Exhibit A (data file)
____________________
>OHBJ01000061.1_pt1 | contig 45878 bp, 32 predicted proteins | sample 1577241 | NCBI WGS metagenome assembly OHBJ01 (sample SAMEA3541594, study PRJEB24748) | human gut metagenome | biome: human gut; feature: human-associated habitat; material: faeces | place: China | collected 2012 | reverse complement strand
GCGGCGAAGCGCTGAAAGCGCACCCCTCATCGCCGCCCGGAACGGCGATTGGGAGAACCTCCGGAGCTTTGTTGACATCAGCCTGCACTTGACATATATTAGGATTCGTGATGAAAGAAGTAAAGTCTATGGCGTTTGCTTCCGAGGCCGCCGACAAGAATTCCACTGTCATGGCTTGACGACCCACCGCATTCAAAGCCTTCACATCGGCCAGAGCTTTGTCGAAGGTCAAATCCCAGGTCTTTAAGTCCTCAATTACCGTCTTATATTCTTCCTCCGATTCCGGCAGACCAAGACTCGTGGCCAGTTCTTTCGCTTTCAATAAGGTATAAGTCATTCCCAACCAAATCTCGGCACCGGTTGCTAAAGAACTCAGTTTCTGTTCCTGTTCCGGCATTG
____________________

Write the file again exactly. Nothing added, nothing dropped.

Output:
>OHBJ01000061.1_pt1 | contig 45878 bp, 32 predicted proteins | sample 1577241 | NCBI WGS metagenome assembly OHBJ01 (sample SAMEA3541594, study PRJEB24748) | human gut metagenome | biome: human gut; feature: human-associated habitat; material: faeces | place: China | collected 2012 | reverse complement strand
GCGGCGAAGCGCTGAAAGCGCACCCCTCATCGCCGCCCGGAACGGCGATTGGGAGAACCTCCGGAGCTTTGTTGACATCAGCCTGCACTTGACATATATTAGGATTCGTGATGAAAGAAGTAAAGTCTATGGCGTTTGCTTCCGAGGCCGCCGACAAGAATTCCACTGTCATGGCTTGACGACCCACCGCATTCAAAGCCTTCACATCGGCCAGAGCTTTGTCGAAGGTCAAATCCCAGGTCTTTAAGTCCTCAATTACCGTCTTATATTCTTCCTCCGATTCCGGCAGACCAAGACTCGTGGCCAGTTCTTTCGCTTTCAATAAGGTATAAGTCATTCCCAACCAAATCTCGGCACCGGTTGCTAAAGAACTCAGTTTCTGTTCCTGTTCCGGCATTG